Researcher aims to raise awareness of burning mouth syndrome
Can you imagine life with your mouth feeling like it's on fire? The pain is something you can't escape, never mind being able to eat or drink the food and beverages you once enjoyed.
"Sometimes the pain is excruciating," says Elizabeth LePage, who suffers from a condition called burning mouth syndrome (BMS). "To the point where I want to throw up."
BMS is the medical term for ongoing (chronic) or recurrent burning in the mouth without an obvious cause. The discomfort may affect your tongue, gums, lips, inside of your cheeks, roof of your mouth or widespread areas of your whole mouth. BMS appears suddenly and can be severe, as if you scalded your mouth. It can be described as a neuropathic pain where the nerves in the mouth are not functioning properly.
Not much is known about BMS, because it's often underdiagnosed and managing it is complex. Some studies show that 40 per cent of those diagnosed are elderly people—mostly post-menopausal women—and that people with BMS may experience a decrease in quality of life and an increase in psychological distress.
Elizabeth was originally diagnosed with thrush, a medical condition in which a fungus called Candida albicans overgrows in the mouth and throat.
But after she took medication prescribed for thrush, her condition didn't change. A couple more visits to her doctor and denturist resulted in a referral to an oral pathologist: Tim McGaw, from the School of Dentistry at the University of Alberta. McGaw took swabs from Elizabeth's tongue and top of mouth and sent them to the lab. This ruled out any persistent candidiasis and, after excluding other local or systemic causes of secondary burning symptoms of the mouth, a diagnosis of BMS was rendered and a treatment plan was prescribed in November of 2014.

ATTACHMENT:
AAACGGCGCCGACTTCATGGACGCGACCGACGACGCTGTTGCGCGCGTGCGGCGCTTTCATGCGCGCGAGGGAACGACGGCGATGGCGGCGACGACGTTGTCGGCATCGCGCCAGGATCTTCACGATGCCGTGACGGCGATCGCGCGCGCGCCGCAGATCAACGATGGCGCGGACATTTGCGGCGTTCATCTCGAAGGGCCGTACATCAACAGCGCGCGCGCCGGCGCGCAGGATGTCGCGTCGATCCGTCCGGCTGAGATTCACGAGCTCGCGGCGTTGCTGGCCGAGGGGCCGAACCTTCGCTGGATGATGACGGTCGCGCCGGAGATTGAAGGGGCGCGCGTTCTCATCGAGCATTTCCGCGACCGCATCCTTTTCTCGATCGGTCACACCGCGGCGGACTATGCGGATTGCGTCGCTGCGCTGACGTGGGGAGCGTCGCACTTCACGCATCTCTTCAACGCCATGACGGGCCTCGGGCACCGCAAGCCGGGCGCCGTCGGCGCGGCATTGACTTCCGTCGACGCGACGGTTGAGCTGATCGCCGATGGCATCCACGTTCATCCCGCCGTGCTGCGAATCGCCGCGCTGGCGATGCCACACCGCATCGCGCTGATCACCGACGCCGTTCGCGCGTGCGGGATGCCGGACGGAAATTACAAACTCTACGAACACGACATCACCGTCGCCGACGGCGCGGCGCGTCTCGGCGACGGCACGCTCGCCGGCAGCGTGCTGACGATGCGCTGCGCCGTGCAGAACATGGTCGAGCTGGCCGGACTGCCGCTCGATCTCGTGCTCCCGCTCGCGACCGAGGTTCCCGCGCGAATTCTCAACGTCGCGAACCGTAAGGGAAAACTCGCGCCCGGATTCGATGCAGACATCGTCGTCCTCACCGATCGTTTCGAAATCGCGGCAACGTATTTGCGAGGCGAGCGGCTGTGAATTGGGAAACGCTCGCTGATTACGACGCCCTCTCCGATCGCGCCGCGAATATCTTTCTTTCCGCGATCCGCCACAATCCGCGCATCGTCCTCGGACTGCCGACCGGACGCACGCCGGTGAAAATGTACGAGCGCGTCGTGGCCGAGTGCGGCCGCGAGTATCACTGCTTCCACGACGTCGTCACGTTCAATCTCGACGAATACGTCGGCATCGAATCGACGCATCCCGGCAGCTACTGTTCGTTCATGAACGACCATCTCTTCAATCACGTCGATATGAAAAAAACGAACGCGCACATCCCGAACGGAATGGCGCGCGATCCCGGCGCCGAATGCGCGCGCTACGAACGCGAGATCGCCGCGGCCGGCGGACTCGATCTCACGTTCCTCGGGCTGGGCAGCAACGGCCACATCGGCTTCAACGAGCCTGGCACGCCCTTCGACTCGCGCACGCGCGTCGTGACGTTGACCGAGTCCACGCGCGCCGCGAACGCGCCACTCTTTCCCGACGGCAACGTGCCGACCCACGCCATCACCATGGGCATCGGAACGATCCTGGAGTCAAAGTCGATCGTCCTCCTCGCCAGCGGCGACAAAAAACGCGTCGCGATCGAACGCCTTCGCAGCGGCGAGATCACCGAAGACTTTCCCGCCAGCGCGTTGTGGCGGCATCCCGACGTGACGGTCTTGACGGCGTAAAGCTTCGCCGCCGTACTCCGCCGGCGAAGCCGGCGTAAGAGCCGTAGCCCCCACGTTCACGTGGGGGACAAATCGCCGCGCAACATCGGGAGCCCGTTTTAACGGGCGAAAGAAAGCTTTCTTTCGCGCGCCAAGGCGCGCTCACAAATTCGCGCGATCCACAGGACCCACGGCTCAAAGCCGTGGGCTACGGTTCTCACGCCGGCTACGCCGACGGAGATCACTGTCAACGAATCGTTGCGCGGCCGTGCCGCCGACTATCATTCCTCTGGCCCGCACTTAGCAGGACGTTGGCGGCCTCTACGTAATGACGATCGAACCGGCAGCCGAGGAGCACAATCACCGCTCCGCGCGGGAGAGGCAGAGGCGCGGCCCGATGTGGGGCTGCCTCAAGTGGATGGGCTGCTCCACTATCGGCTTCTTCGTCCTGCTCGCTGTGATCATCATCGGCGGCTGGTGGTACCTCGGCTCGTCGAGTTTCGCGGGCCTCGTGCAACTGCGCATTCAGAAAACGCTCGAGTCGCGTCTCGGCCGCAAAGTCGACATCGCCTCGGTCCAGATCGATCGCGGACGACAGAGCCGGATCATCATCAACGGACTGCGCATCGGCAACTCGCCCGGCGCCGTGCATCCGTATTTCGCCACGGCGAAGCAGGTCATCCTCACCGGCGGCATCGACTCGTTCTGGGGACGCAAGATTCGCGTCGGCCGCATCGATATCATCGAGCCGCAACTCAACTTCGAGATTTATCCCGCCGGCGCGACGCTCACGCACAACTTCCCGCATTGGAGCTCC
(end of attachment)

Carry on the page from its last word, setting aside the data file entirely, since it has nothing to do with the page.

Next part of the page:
Reid Friesen, an oral medicine program resident in the School of Dentistry, is currently conducting research on a new treatment—one, he hopes, is more effective.
To this day, Elizabeth follows a regimented routine of topical clonazepam, one of the treatments that are sometimes effective. She is also very careful about what she eats and drinks, avoiding things like wine and spicy foods.
Oral health part of overall health
Conditions like this demonstrate that oral health is part of overall health and should not be ignored. If you think something isn't right in your mouth—maybe not your teeth, but the inside of your mouth—go see a dentist, oral pathologist or dental hygienist. They can all be valuable resources in your health care.